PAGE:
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Linguicism is language discrimination or language racism, the discrimination of speakers of a certain language.

Ginny & Georgia’s portrayal of biracialism (Sarah Lampert)

Leonie Milder
6 minutes to read

Analyzing Ginny & Georgia reveals nuanced portrayals of hybrid identities amidst stereotypical tropes. While tackling racial and cultural complexities, the series inadvertently perpetuates overlooked stereotypes.

the joy luck club movie review

The Joy Luck Club: the joy in finally being understood (Amy Tan (author); Wayne Wang (director))

Jessaline Tanjung
10 minutes to read

The Joy Luck Club is the pioneer of Asian American representation on the big screen. It emphasizes the expectations to be 'Chinese' from your own family and the struggle to be understood by your own family, all due to the cultural gaps.

Harry Potter's School Houses and the Analysis of Multiculturalism

Luna-Anastasia Riedel
11 minutes to read

This article will discuss the multiculturalism shown in the universe of Harry Potter, where group formation and school houses play a big role in self-identification and stereotyping. 

Stellenbosch University Language Policy changes for the Afrikaans Language

Nastassja Wessels
27 minutes to read

An array of historical issues surrounding the Afrikaans Language has led to a final stand-off between the Open Stellenbosch movement and the Stellenbosch University, which resulted in a change in Language Policy. Was the LP process democratic?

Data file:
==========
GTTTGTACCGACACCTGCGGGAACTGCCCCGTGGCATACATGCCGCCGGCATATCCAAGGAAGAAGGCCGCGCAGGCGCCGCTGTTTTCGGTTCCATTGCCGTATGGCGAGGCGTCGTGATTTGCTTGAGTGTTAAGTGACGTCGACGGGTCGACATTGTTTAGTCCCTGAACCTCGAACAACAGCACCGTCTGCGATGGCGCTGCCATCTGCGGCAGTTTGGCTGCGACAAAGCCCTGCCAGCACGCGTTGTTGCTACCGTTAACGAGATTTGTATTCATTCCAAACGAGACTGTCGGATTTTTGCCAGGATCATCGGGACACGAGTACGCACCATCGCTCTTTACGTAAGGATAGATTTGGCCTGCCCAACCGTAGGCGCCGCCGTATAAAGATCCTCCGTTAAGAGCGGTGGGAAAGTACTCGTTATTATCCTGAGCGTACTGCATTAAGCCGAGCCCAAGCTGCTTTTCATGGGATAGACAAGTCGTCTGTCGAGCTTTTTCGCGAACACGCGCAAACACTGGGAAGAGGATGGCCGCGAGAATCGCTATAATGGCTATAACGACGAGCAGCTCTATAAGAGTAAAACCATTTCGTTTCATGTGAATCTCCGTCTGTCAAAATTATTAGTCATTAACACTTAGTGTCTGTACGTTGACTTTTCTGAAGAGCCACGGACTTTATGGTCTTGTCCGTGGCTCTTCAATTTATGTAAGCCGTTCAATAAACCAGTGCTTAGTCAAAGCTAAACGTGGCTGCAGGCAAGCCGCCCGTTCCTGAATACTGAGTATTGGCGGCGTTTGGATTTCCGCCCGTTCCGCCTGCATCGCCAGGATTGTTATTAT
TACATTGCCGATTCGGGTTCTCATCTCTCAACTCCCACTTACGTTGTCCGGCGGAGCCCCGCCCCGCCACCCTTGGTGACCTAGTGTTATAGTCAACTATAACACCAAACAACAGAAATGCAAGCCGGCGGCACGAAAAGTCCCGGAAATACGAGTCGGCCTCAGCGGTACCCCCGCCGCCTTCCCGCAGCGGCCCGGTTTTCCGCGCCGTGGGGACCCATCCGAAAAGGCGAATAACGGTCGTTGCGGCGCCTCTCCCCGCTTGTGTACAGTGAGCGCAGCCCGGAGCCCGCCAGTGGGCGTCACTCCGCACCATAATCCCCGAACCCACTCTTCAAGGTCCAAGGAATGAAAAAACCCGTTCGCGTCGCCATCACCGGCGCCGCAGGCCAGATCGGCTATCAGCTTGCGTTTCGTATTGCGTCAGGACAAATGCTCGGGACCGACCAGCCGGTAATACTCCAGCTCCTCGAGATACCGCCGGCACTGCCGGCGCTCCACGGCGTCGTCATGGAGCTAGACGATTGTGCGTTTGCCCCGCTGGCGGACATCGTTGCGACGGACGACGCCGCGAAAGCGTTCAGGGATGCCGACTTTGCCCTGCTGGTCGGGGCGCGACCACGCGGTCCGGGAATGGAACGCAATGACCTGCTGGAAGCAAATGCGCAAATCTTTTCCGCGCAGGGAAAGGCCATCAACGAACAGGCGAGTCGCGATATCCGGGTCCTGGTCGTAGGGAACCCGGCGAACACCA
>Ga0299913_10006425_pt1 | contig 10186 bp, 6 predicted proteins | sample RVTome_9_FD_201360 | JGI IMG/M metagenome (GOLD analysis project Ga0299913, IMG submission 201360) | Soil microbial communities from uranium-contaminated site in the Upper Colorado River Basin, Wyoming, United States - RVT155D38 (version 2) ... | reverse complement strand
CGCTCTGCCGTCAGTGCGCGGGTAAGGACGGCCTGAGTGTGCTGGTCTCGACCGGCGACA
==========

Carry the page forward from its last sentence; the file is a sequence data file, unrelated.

Localising Japanese Games for a Global Market: a review of Phoenix Wright: Ace Attorney

Juliette Berndsen
9 minutes to read

The article explores cultural interpretations and substitutions which were achieved with localisation of settings, characters and other cultural references in the Western re-release of Japanese Nintendo game Phoenix Wright: Ace Attorney.

Chinese restaurant storefront

How Semiotic Signs Can Be Both Helpful and Misleading

Jenny de Kleijn
10 minutes to read

This article presents a linguistic landscape analysis of two stores in the Netherlands to see if semiotic signs always reach the goal they were originally intended for.

A dangerous translation: A case study of the Japanese periphery

Catalina Amengual Ripoll
11 minutes to read

Even though international exchange has increased enormously over the past years, mistranslations are still not uncommon - but what if a mistranslation might actually lead to danger? Like being attacked by a wild bear in the middle of Japan?